“Time has been, when Arianism was more generally predominant throughout the Christian Church, than even Arminianism is at present. The whole world, says history, wondered, to see itself become Arian. It was Athanasius against all the world, and all the world against Athanasius. Hardly were the clouds of Arianism dispersed when the Pelagian darkness overspread a considerable part of the ecclesiastical horizon; and its influence has continued, more or less, to obscure the glory of the Christian faith, from that period to this. Yet is the eclipse far from total. We have a multitude of names, even in our present Sardis, who defile not either their doctrinal or their moral garments; and there is very good reason to believe, that their number, in this kingdom, both among clergy and laity is continually increasing. It is no novelty for the doctrines of grace to meet with opposition; and, indeed, few doctrines have been so much opposed as they. Swarms of fanatical sectarists were almost coeval with the Reformation itself. Such is the imperfect state of things below, that the most important advantages are connected with some inconveniences. The shining of truth like the shining of the sun, wakens insects into life, which, otherwise, would have no sensitive existence. Yet, better for a few insects to quicken, than for the sun not to shine” (Augustus Toplady; underlining mine).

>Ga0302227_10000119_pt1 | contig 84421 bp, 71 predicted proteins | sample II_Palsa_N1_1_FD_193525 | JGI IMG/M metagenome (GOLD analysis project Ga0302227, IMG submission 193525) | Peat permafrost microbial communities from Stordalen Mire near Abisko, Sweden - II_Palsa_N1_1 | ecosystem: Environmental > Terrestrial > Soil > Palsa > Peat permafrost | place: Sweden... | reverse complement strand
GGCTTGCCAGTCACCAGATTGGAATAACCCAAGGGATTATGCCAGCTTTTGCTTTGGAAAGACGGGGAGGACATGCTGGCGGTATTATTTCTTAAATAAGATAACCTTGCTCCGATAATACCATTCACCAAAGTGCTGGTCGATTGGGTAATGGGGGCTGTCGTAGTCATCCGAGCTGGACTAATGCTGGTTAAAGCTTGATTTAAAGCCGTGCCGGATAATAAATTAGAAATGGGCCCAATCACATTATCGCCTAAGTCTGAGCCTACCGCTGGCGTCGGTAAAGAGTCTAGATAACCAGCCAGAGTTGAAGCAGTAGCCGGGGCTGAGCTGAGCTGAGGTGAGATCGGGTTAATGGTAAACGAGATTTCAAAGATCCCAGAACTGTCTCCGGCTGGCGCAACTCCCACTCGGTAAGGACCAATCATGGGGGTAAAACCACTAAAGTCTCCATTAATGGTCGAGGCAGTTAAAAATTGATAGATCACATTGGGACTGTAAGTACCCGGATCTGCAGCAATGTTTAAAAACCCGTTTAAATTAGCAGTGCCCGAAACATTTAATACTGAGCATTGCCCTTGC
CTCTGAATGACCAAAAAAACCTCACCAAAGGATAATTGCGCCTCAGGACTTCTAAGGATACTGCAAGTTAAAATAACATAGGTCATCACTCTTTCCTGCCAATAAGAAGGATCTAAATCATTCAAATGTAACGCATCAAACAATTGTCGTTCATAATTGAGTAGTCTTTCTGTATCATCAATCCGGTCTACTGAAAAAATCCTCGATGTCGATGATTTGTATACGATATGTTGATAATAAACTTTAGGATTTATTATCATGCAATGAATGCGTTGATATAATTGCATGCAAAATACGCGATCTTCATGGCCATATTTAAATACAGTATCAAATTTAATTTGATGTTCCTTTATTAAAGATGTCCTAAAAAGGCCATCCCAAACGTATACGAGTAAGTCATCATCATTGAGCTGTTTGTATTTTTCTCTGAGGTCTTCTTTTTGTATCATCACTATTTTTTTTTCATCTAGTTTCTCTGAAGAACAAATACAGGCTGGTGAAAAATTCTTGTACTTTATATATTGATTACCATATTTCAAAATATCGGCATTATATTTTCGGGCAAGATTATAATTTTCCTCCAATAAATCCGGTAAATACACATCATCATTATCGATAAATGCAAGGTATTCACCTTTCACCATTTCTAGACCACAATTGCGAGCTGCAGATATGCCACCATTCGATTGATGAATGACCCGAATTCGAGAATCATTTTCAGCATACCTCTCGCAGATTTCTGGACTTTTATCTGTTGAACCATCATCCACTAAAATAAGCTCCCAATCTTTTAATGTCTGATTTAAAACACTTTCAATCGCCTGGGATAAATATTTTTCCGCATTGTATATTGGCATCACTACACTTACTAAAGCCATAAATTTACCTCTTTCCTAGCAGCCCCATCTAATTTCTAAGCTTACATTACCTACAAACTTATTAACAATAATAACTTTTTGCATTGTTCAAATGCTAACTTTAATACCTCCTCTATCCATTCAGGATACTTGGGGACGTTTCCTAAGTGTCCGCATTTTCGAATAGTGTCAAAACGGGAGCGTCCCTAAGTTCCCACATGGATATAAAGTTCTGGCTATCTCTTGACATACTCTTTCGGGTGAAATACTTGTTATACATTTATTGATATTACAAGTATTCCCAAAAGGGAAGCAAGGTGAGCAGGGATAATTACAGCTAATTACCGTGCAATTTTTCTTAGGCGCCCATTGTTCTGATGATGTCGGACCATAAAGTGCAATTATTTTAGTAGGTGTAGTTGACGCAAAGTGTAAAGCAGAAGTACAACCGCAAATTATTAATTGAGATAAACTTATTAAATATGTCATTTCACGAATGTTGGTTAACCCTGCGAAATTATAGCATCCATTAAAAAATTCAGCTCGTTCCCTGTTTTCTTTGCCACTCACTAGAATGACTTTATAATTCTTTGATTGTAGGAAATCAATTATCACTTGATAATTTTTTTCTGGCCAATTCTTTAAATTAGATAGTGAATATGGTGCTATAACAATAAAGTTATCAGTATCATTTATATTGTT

This is not a promotion of Toplady as a true Christian. These comments bring to mind the damnable twin heresies of Arminianism and tolerant Calvinism.